GP ‘crisis’ hits patients and puts pressure on hospitals

Labour MSP Neil Findlay said a shortage of doctors in general practice was making it harder for patients to get appointments

Labour MSP Neil Findlay said a shortage of doctors in general practice was making it harder for patients to get appointments

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The Scottish Government has been accused of presiding over a GP “crisis” after it was unable to provide figures on family doctors.

Labour MSP Neil Findlay said a shortage of doctors in general practice was making it harder for patients to get appointments and putting increased pressure on hospitals.

He criticised health secretary Shona Robison after she was unable to answer a parliamentary question about the number of surgeries suffering from a shortage of staff.

He said: “The SNP GP crisis has been a decade in the making but they don’t even know how many GPs they now need to make up the shortfall.

“This shortage of family doctors just increases pressure on hospitals as people can’t get an appointment at a local practice when they need it.

“It was the SNP Government who cut places for medical students and this is only set to get worse as more GPs approach retirement age or elect to work outside of Scotland. Practices across Scotland are understaffed and overstretched. We now need to see proper investment in primary care so that our health service, established in the 1940s, is fit for the challenges of the 2040s.”

Responding to Findlay’s parliamentary question, Robison said the results of a workforce survey would be published next month.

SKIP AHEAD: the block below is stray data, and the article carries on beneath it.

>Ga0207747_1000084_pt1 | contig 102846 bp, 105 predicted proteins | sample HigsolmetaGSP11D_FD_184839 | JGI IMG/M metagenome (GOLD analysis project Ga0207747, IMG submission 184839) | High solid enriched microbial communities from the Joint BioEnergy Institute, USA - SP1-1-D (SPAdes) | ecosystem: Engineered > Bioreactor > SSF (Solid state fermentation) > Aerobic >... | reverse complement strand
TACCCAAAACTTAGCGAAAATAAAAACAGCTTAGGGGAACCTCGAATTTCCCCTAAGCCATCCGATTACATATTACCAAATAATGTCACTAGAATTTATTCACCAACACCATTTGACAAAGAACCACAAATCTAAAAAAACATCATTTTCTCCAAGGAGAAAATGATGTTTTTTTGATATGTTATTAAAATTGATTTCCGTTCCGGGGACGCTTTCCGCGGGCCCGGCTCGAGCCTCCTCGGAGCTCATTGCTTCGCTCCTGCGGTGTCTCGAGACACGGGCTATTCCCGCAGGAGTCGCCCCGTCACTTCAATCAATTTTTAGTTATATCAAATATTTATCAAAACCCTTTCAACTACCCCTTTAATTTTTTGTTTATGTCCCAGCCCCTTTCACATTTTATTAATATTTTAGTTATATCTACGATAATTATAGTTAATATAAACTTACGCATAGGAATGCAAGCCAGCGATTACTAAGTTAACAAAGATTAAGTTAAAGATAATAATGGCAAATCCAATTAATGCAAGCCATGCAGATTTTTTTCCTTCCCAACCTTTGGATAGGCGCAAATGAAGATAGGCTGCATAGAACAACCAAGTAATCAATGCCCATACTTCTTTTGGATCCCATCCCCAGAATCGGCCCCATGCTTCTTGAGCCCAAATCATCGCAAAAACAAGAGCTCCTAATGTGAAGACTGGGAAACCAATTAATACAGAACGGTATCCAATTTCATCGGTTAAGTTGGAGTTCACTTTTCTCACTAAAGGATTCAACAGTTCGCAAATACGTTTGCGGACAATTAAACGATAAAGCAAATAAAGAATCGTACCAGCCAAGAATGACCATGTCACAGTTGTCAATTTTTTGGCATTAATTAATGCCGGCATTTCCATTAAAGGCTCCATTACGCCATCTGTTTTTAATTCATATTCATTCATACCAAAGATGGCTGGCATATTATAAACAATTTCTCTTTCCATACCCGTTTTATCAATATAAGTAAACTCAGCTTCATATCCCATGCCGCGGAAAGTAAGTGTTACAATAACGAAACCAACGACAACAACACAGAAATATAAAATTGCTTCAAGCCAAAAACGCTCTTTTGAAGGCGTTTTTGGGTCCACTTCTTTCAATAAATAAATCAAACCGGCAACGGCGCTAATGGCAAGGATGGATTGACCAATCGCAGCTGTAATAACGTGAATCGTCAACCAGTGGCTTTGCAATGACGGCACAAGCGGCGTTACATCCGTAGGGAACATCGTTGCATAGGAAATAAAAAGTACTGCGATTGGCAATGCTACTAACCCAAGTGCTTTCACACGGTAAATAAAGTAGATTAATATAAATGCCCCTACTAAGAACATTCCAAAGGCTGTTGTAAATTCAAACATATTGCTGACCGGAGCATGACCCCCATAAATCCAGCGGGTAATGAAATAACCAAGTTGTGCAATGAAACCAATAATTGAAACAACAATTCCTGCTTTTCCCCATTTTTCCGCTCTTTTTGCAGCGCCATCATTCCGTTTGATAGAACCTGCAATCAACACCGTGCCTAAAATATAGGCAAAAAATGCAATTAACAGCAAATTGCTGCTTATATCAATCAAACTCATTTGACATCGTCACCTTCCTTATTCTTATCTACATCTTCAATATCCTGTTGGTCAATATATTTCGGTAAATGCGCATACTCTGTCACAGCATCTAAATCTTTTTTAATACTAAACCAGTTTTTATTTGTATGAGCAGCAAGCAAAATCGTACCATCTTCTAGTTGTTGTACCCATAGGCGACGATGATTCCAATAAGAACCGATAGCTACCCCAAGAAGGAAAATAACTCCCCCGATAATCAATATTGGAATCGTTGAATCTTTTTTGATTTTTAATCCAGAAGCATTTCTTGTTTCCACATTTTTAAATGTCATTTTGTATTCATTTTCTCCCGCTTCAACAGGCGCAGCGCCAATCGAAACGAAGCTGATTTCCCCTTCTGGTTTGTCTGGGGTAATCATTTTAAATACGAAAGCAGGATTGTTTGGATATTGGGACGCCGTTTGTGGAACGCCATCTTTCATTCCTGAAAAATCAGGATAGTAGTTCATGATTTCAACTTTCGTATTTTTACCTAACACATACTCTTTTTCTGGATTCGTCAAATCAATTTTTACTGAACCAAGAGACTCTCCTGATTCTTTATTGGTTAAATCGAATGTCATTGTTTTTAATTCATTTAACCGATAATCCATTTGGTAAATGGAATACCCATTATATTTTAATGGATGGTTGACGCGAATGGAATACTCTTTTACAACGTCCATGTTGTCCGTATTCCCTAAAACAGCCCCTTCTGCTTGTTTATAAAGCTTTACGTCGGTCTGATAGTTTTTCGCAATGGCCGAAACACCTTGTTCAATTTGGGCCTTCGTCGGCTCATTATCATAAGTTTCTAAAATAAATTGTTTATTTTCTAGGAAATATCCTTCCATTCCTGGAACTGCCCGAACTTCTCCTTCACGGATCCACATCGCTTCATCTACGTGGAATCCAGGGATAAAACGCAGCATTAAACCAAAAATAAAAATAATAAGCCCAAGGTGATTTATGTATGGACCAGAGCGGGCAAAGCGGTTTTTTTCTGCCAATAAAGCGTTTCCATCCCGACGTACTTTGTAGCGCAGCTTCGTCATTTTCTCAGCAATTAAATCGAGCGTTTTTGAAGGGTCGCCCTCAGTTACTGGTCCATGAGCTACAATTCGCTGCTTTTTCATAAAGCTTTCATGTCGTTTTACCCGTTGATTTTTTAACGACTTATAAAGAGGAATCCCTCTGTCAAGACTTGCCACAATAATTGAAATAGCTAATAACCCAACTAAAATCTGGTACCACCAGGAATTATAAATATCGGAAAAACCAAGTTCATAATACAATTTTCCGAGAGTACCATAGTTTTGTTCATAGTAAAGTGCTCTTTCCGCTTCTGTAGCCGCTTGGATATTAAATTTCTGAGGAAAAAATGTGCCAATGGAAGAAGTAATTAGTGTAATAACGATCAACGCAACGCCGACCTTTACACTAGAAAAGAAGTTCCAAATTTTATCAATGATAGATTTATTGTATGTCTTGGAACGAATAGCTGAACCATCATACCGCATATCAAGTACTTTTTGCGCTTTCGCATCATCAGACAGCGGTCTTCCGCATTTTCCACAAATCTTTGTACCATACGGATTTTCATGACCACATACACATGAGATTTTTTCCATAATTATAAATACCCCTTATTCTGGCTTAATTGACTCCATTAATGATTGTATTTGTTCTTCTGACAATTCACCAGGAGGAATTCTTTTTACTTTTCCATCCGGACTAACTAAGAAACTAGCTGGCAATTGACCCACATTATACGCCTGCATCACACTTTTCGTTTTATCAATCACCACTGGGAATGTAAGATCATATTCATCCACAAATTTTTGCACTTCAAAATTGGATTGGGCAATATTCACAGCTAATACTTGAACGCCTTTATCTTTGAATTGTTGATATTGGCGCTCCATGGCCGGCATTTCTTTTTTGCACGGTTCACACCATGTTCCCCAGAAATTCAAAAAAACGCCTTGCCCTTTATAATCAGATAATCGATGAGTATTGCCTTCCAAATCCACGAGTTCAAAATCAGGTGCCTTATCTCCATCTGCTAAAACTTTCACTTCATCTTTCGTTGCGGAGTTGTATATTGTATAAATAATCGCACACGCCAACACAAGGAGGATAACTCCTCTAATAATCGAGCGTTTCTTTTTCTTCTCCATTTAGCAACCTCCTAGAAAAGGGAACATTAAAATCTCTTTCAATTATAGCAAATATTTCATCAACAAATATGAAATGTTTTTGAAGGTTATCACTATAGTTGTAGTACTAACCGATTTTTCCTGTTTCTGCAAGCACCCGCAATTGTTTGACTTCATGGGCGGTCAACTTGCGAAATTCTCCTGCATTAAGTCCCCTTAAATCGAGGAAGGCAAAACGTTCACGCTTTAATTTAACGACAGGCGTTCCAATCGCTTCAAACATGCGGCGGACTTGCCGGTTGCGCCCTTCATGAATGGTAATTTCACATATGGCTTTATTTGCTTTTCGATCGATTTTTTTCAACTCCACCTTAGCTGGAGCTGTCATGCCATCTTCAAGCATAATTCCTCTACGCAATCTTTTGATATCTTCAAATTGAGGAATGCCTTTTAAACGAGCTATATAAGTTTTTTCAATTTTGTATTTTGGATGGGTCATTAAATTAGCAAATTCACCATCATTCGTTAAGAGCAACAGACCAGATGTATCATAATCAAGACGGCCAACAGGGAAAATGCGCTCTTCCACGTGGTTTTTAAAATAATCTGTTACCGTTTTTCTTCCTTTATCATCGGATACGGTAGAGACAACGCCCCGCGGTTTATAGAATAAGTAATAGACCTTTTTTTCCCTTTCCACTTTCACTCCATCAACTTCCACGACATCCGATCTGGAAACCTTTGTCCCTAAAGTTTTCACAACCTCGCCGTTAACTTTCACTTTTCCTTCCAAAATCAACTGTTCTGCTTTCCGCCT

She said: “Numbers of vacancies for GP posts are not held centrally as this is a matter for individual independent GP contractors as employers.

“In Scotland we are transforming primary care, supported by £85 million of extra investment to put in place long-term sustainable change within GP services that can better meet changing needs and demands.

“We have also pledged to increase GP training places for medical students from 300 to 400 a year and are expanding schemes to encourage trained GPs to return to practice in the NHS.”

The health secretary said work was being undertaken alongside the British Medical Association and the Royal College of GPs to reduce workload.

Meanwhile, Scotland has seen a 27 per cent increase in applications from junior doctors as medics come north of the Border to escape a long-running row over pay and working conditions.

A report from the Foundation Programme, which coordinates placements for those leaving medical school, said the number of applications to junior posts in Scotland had increased from 696 in 2015 to 884 this year.

Dr Chris Sheridan, of the BMA Scotland’s junior doctor committee, said: “It perhaps should come as no surprise that an increased number of graduating doctors have chosen to apply to Scotland as their first choice.”

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